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Nevada’s 2nd-longest bridge halfway complete in northwest Las Vegas

Construction on Nevada’s second-longest bridge is at the 50-yard line.

The 2,635-foot-long flyover will connect U.S. Highway 95 northbound to the 215 Beltway westbound in northwest Las Vegas. The bridge is part of the $73 million Centennial Bowl interchange project, which broke ground in January.

The 75-foot-tall by 39-foot-wide bridge is constructed from cast-in-place concrete. It will measure the equivalent of seven football fields laid end-to-end, providing one travel lane in each direction linking north-to-west freeway traffic.

The bridge concrete is pumped into forms, which act like cake pans, then cured to achieve maximum structural strength, according to Nevada Department of Transportation spokesman Tony Illia.

“It’s structurally supported by an internal skeleton of thin reinforcing steel rods called rebar, with post-tensioned steel cables that act as tendons,” Illia said. “The driving surface, meanwhile, is the icing on the cake.”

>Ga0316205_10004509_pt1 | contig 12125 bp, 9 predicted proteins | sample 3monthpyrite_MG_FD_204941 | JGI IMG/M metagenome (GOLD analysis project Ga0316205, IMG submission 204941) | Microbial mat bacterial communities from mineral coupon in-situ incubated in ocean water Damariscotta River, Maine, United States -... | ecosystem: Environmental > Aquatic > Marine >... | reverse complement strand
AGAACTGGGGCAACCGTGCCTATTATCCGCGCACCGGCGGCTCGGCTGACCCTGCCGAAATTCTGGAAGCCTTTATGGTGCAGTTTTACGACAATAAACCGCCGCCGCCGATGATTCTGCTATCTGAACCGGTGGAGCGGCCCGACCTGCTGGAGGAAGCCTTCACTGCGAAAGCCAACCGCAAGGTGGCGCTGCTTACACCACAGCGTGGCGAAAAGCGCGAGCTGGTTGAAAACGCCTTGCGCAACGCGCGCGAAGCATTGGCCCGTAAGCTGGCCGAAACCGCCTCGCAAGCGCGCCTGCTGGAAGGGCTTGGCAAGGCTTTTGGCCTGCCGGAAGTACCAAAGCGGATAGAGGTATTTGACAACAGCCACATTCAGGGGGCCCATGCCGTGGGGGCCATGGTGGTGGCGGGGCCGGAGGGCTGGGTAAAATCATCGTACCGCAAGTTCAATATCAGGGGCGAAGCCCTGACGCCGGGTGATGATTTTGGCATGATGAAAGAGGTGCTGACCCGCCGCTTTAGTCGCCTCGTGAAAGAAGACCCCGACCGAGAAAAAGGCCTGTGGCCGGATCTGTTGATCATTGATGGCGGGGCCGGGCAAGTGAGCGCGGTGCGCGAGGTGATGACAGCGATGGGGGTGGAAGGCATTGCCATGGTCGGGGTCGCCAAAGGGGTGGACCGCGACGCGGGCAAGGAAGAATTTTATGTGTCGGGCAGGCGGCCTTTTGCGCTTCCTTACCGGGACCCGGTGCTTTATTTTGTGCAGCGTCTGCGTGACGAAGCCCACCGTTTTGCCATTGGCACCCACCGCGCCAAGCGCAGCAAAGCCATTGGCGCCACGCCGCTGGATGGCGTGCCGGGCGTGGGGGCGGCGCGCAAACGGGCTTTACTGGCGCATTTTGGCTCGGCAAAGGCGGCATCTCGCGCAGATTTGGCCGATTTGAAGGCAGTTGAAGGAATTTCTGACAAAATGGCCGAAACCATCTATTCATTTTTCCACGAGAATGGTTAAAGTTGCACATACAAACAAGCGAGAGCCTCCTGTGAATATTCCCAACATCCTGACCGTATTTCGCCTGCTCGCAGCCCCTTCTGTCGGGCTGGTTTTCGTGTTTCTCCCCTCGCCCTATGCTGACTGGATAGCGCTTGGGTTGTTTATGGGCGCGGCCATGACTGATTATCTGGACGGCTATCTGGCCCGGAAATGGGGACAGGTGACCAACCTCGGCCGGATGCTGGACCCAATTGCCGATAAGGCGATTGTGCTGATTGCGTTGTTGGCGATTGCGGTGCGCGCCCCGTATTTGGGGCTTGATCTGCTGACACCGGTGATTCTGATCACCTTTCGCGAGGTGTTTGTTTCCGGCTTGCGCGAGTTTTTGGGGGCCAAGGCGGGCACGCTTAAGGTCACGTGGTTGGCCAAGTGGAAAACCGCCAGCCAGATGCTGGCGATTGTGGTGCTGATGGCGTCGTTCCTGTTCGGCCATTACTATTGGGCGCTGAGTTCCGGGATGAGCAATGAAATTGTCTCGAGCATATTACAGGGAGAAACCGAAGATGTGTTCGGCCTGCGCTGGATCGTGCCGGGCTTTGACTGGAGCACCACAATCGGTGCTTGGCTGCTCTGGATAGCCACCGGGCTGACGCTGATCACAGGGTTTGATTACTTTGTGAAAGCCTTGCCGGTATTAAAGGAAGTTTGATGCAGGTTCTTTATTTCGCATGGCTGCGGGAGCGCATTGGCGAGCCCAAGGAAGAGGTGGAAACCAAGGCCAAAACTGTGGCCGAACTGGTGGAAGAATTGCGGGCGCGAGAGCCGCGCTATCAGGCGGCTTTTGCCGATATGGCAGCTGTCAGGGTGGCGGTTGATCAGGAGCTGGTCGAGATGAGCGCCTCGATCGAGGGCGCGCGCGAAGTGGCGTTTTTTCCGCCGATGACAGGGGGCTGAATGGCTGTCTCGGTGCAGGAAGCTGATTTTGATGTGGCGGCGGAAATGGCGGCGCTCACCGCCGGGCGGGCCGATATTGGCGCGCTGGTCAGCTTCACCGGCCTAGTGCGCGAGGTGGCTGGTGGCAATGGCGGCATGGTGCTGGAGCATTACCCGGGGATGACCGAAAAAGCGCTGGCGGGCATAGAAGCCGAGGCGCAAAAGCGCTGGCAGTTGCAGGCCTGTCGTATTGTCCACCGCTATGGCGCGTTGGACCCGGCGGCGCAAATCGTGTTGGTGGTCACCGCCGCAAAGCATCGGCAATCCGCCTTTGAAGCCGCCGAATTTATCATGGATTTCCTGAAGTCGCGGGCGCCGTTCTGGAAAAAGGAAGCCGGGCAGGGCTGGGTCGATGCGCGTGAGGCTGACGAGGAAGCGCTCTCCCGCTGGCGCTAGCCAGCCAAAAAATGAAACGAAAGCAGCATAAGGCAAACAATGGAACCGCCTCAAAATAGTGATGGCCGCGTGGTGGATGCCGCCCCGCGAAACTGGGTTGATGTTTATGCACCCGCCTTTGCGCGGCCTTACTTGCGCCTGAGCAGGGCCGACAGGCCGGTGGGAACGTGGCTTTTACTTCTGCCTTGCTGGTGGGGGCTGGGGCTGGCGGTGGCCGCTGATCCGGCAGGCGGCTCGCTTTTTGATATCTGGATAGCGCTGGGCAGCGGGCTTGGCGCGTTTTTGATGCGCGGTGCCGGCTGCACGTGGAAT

The project also entails building a second, smaller interchange bridge, measuring 60 feet tall by 31 feet wide, that links the eastbound 215 Beltway with U.S. 95 southbound.

The two large-scale flyovers are going up simultaneously, crisscrossing in midair.

Flyover ramps enable direct freeway-to-freeway connections while still maintaining highway travel speeds for greater efficiency and safety.

“Currently if you need to make a freeway-to-freeway connection you need to get off the freeway, take surface streets, go through a couple of traffic signals and then re-enter the freeway,” Illia said. “This allows you freeway-to-freeway connection without slowing down and speeding up. It makes for a safer, more efficient flow of traffic.”

The dual bridges sit atop a foundation consisting of 60 drilled piles up to 80 feet deep and 10 feet in diameter. The flyovers are supported by 1,800 feet of lineal feet of falsework during construction and 5.2 million pounds of reinforcing steel.

The bridge work is employing up to 150 tradesmen and is scheduled to be finished in November.

Contact Mick Akers at makers@reviewjournal.com or 702-387-2920. Follow @mickakers on Twitter.

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